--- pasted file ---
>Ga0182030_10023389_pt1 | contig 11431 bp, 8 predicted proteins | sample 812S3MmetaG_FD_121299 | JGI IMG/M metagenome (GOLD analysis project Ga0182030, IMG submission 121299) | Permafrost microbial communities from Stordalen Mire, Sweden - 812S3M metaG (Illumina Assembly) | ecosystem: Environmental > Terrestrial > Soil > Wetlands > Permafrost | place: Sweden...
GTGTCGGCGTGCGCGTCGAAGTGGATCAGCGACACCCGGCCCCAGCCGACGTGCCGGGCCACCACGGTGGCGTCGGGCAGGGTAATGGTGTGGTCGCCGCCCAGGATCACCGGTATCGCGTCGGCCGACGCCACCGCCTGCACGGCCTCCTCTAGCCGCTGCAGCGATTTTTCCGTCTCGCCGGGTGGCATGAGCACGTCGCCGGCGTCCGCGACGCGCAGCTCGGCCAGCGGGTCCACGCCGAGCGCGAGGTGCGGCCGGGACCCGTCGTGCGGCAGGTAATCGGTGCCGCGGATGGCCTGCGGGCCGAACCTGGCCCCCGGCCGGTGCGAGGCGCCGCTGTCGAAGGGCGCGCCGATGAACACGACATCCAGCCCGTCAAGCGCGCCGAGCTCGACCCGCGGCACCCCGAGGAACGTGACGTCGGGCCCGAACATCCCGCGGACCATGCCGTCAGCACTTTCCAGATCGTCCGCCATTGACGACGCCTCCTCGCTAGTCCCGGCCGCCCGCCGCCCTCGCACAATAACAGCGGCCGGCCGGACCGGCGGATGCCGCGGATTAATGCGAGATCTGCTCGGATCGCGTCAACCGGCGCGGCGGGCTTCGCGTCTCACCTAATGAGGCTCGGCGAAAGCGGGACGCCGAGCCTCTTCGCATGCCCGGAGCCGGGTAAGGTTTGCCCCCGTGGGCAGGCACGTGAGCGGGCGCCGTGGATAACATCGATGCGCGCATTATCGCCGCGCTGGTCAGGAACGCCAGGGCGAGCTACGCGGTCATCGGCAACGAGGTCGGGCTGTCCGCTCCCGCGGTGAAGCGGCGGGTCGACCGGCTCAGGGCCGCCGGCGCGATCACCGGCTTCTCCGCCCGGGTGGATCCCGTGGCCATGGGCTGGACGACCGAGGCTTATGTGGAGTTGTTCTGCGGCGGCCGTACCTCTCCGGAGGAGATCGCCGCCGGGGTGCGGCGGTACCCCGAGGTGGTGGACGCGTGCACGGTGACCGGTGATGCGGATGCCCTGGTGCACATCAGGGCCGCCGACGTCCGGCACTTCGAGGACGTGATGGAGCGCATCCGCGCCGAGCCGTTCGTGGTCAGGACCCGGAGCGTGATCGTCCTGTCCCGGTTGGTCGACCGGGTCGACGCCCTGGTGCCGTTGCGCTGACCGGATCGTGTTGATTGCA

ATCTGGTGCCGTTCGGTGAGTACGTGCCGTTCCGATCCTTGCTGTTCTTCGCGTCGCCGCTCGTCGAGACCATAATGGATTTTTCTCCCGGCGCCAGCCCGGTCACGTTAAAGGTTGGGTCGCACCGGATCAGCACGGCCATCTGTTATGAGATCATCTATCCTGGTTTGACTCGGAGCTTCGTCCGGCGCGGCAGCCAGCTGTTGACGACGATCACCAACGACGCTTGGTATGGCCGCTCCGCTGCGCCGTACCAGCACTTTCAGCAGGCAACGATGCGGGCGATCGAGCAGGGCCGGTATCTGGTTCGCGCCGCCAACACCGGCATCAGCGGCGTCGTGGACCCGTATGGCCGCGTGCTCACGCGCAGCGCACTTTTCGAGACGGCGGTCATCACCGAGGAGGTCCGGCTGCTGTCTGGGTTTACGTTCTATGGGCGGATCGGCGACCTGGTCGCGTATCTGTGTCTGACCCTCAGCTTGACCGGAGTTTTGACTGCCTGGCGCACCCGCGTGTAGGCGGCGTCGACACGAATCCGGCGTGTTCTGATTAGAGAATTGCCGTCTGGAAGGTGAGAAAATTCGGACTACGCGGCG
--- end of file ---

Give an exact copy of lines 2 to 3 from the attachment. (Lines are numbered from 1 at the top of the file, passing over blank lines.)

GTGTCGGCGTGCGCGTCGAAGTGGATCAGCGACACCCGGCCCCAGCCGACGTGCCGGGCCACCACGGTGGCGTCGGGCAGGGTAATGGTGTGGTCGCCGCCCAGGATCACCGGTATCGCGTCGGCCGACGCCACCGCCTGCACGGCCTCCTCTAGCCGCTGCAGCGATTTTTCCGTCTCGCCGGGTGGCATGAGCACGTCGCCGGCGTCCGCGACGCGCAGCTCGGCCAGCGGGTCCACGCCGAGCGCGAGGTGCGGCCGGGACCCGTCGTGCGGCAGGTAATCGGTGCCGCGGATGGCCTGCGGGCCGAACCTGGCCCCCGGCCGGTGCGAGGCGCCGCTGTCGAAGGGCGCGCCGATGAACACGACATCCAGCCCGTCAAGCGCGCCGAGCTCGACCCGCGGCACCCCGAGGAACGTGACGTCGGGCCCGAACATCCCGCGGACCATGCCGTCAGCACTTTCCAGATCGTCCGCCATTGACGACGCCTCCTCGCTAGTCCCGGCCGCCCGCCGCCCTCGCACAATAACAGCGGCCGGCCGGACCGGCGGATGCCGCGGATTAATGCGAGATCTGCTCGGATCGCGTCAACCGGCGCGGCGGGCTTCGCGTCTCACCTAATGAGGCTCGGCGAAAGCGGGACGCCGAGCCTCTTCGCATGCCCGGAGCCGGGTAAGGTTTGCCCCCGTGGGCAGGCACGTGAGCGGGCGCCGTGGATAACATCGATGCGCGCATTATCGCCGCGCTGGTCAGGAACGCCAGGGCGAGCTACGCGGTCATCGGCAACGAGGTCGGGCTGTCCGCTCCCGCGGTGAAGCGGCGGGTCGACCGGCTCAGGGCCGCCGGCGCGATCACCGGCTTCTCCGCCCGGGTGGATCCCGTGGCCATGGGCTGGACGACCGAGGCTTATGTGGAGTTGTTCTGCGGCGGCCGTACCTCTCCGGAGGAGATCGCCGCCGGGGTGCGGCGGTACCCCGAGGTGGTGGACGCGTGCACGGTGACCGGTGATGCGGATGCCCTGGTGCACATCAGGGCCGCCGACGTCCGGCACTTCGAGGACGTGATGGAGCGCATCCGCGCCGAGCCGTTCGTGGTCAGGACCCGGAGCGTGATCGTCCTGTCCCGGTTGGTCGACCGGGTCGACGCCCTGGTGCCGTTGCGCTGACCGGATCGTGTTGATTGCA

ATCTGGTGCCGTTCGGTGAGTACGTGCCGTTCCGATCCTTGCTGTTCTTCGCGTCGCCGCTCGTCGAGACCATAATGGATTTTTCTCCCGGCGCCAGCCCGGTCACGTTAAAGGTTGGGTCGCACCGGATCAGCACGGCCATCTGTTATGAGATCATCTATCCTGGTTTGACTCGGAGCTTCGTCCGGCGCGGCAGCCAGCTGTTGACGACGATCACCAACGACGCTTGGTATGGCCGCTCCGCTGCGCCGTACCAGCACTTTCAGCAGGCAACGATGCGGGCGATCGAGCAGGGCCGGTATCTGGTTCGCGCCGCCAACACCGGCATCAGCGGCGTCGTGGACCCGTATGGCCGCGTGCTCACGCGCAGCGCACTTTTCGAGACGGCGGTCATCACCGAGGAGGTCCGGCTGCTGTCTGGGTTTACGTTCTATGGGCGGATCGGCGACCTGGTCGCGTATCTGTGTCTGACCCTCAGCTTGACCGGAGTTTTGACTGCCTGGCGCACCCGCGTGTAGGCGGCGTCGACACGAATCCGGCGTGTTCTGATTAGAGAATTGCCGTCTGGAAGGTGAGAAAATTCGGACTACGCGGCG